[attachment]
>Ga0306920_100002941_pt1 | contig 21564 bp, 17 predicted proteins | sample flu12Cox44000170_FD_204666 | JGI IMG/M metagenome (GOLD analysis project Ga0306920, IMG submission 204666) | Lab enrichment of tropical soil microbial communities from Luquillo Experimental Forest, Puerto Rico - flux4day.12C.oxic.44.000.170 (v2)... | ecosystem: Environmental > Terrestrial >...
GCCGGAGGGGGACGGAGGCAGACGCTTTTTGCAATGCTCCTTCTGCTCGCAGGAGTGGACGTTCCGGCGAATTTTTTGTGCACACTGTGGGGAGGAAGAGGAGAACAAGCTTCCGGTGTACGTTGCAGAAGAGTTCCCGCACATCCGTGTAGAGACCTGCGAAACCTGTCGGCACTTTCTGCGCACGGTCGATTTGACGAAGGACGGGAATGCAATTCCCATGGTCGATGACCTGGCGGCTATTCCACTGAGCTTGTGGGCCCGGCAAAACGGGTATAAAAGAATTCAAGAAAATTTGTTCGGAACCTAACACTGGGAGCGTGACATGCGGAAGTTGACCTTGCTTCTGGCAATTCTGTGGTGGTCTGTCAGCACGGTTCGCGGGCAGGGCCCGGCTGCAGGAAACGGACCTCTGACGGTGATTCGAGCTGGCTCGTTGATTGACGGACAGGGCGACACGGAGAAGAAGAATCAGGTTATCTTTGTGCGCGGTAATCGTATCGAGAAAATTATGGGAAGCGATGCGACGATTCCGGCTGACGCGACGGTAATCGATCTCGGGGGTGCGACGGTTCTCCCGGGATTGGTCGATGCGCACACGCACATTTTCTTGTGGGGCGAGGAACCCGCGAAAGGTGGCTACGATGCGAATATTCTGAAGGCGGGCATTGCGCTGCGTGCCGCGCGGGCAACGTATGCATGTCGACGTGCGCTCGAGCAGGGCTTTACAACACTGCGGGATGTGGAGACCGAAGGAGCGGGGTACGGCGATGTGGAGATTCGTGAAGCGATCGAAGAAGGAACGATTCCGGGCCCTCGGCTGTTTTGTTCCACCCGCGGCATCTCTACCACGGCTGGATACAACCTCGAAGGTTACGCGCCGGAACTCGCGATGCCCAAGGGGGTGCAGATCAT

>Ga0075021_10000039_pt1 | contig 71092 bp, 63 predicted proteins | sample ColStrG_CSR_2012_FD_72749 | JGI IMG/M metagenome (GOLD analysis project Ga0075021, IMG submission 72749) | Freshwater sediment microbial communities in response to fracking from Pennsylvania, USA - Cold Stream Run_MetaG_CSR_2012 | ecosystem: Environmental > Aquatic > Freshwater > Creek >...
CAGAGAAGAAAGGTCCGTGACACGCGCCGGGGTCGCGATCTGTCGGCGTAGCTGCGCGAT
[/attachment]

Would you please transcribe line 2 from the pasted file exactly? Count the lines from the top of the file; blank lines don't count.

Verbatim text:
GCCGGAGGGGGACGGAGGCAGACGCTTTTTGCAATGCTCCTTCTGCTCGCAGGAGTGGACGTTCCGGCGAATTTTTTGTGCACACTGTGGGGAGGAAGAGGAGAACAAGCTTCCGGTGTACGTTGCAGAAGAGTTCCCGCACATCCGTGTAGAGACCTGCGAAACCTGTCGGCACTTTCTGCGCACGGTCGATTTGACGAAGGACGGGAATGCAATTCCCATGGTCGATGACCTGGCGGCTATTCCACTGAGCTTGTGGGCCCGGCAAAACGGGTATAAAAGAATTCAAGAAAATTTGTTCGGAACCTAACACTGGGAGCGTGACATGCGGAAGTTGACCTTGCTTCTGGCAATTCTGTGGTGGTCTGTCAGCACGGTTCGCGGGCAGGGCCCGGCTGCAGGAAACGGACCTCTGACGGTGATTCGAGCTGGCTCGTTGATTGACGGACAGGGCGACACGGAGAAGAAGAATCAGGTTATCTTTGTGCGCGGTAATCGTATCGAGAAAATTATGGGAAGCGATGCGACGATTCCGGCTGACGCGACGGTAATCGATCTCGGGGGTGCGACGGTTCTCCCGGGATTGGTCGATGCGCACACGCACATTTTCTTGTGGGGCGAGGAACCCGCGAAAGGTGGCTACGATGCGAATATTCTGAAGGCGGGCATTGCGCTGCGTGCCGCGCGGGCAACGTATGCATGTCGACGTGCGCTCGAGCAGGGCTTTACAACACTGCGGGATGTGGAGACCGAAGGAGCGGGGTACGGCGATGTGGAGATTCGTGAAGCGATCGAAGAAGGAACGATTCCGGGCCCTCGGCTGTTTTGTTCCACCCGCGGCATCTCTACCACGGCTGGATACAACCTCGAAGGTTACGCGCCGGAACTCGCGATGCCCAAGGGGGTGCAGATCAT